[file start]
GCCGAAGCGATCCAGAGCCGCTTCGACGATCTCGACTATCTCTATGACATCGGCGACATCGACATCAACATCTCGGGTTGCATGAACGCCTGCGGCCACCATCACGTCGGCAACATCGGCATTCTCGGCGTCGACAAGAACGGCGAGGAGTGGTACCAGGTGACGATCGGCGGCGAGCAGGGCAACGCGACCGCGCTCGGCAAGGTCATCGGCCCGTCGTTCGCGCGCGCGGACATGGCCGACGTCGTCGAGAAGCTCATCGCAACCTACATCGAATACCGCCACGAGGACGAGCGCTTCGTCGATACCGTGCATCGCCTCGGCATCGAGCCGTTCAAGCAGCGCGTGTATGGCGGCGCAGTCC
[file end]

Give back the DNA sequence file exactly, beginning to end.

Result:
GCCGAAGCGATCCAGAGCCGCTTCGACGATCTCGACTATCTCTATGACATCGGCGACATCGACATCAACATCTCGGGTTGCATGAACGCCTGCGGCCACCATCACGTCGGCAACATCGGCATTCTCGGCGTCGACAAGAACGGCGAGGAGTGGTACCAGGTGACGATCGGCGGCGAGCAGGGCAACGCGACCGCGCTCGGCAAGGTCATCGGCCCGTCGTTCGCGCGCGCGGACATGGCCGACGTCGTCGAGAAGCTCATCGCAACCTACATCGAATACCGCCACGAGGACGAGCGCTTCGTCGATACCGTGCATCGCCTCGGCATCGAGCCGTTCAAGCAGCGCGTGTATGGCGGCGCAGTCC